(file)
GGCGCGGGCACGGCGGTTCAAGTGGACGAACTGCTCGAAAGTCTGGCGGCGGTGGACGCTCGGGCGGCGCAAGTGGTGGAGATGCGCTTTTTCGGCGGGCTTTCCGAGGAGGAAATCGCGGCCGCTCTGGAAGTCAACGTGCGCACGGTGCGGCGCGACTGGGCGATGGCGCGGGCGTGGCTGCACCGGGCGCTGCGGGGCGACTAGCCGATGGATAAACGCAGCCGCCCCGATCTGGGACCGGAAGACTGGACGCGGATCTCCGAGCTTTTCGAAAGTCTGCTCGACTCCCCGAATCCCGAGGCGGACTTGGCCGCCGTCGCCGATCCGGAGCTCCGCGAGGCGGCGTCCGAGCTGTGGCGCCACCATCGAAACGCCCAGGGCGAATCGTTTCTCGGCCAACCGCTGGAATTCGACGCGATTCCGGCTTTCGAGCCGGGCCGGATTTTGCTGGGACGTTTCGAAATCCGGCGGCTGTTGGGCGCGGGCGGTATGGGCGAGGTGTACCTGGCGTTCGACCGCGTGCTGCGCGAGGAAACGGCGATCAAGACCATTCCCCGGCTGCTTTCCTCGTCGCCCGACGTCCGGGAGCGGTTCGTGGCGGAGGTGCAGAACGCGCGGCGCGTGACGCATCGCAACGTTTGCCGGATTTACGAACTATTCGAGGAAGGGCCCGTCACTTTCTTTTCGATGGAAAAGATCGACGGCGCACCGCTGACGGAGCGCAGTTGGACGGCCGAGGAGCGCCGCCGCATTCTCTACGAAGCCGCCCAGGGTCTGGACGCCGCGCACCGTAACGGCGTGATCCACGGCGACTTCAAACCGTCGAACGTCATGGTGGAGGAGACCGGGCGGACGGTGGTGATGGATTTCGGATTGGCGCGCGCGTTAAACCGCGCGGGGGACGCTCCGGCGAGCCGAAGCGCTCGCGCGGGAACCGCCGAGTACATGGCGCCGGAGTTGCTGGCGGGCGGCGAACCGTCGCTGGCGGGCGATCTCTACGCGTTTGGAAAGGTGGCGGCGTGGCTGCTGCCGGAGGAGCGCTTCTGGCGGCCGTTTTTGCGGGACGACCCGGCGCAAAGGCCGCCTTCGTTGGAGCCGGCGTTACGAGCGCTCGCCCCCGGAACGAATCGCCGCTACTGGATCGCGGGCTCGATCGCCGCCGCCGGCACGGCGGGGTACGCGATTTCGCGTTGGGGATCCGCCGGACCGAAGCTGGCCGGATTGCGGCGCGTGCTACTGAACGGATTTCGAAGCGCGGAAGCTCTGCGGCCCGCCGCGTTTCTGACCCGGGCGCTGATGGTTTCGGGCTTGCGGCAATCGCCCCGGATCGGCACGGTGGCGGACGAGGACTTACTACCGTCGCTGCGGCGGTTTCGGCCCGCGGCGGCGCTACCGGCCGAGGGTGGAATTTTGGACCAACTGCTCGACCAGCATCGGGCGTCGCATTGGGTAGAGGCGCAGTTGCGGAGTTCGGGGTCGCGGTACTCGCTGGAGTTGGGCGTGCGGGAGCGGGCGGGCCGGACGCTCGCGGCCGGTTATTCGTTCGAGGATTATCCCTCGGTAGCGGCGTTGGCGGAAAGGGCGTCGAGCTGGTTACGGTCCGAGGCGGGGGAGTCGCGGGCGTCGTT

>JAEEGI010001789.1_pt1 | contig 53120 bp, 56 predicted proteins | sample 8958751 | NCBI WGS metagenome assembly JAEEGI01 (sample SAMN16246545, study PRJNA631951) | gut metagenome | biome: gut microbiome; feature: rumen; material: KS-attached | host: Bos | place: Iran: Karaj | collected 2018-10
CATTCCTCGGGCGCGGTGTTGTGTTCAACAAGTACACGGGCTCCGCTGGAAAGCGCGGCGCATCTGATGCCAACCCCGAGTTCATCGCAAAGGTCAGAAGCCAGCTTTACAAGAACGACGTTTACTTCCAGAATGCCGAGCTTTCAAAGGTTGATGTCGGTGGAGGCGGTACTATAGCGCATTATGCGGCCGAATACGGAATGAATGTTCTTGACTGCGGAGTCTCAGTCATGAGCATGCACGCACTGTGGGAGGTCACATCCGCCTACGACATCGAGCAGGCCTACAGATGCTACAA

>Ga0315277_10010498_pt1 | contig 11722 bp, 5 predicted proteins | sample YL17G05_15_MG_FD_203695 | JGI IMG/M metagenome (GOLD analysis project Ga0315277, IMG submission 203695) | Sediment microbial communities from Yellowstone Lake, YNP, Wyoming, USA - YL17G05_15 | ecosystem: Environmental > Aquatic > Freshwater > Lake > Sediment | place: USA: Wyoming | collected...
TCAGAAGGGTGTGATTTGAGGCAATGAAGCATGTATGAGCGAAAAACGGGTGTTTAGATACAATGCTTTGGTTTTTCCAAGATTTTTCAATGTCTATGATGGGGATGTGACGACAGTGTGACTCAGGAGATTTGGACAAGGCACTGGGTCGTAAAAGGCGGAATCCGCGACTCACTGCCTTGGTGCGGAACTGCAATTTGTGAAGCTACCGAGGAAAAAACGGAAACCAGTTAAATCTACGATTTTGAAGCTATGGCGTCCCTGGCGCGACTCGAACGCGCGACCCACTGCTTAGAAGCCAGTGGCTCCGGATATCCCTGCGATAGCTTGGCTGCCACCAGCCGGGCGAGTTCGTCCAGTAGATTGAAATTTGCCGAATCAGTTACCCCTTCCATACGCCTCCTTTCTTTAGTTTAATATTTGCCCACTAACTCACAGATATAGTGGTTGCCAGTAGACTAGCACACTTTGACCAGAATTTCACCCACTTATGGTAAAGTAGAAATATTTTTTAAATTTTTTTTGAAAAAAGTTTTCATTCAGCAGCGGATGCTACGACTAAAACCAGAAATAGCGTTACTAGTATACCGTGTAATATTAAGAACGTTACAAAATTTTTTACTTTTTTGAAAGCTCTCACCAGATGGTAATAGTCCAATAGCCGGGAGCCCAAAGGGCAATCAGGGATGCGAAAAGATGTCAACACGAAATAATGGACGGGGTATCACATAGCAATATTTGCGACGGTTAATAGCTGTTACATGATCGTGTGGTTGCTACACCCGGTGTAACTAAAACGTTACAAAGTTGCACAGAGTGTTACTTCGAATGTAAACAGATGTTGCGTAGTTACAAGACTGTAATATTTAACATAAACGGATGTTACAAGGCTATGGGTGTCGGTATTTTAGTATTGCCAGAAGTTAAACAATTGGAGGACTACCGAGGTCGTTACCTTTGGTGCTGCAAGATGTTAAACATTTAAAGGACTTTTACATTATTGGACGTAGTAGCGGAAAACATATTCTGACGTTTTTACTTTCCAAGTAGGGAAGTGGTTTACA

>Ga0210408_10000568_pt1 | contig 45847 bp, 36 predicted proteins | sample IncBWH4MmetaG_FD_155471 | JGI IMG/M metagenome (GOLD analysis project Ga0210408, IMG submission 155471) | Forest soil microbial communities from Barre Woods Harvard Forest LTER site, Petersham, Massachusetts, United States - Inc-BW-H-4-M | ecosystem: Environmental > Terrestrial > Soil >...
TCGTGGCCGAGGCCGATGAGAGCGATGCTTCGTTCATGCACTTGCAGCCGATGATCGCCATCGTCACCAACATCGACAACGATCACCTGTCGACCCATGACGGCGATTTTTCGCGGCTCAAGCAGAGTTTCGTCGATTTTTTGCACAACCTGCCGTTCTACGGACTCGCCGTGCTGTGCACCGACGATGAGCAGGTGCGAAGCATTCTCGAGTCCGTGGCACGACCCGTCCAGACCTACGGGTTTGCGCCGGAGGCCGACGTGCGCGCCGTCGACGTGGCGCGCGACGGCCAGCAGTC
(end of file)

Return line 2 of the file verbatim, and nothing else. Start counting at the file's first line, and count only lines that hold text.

>JAEEGI010001789.1_pt1 | contig 53120 bp, 56 predicted proteins | sample 8958751 | NCBI WGS metagenome assembly JAEEGI01 (sample SAMN16246545, study PRJNA631951) | gut metagenome | biome: gut microbiome; feature: rumen; material: KS-attached | host: Bos | place: Iran: Karaj | collected 2018-10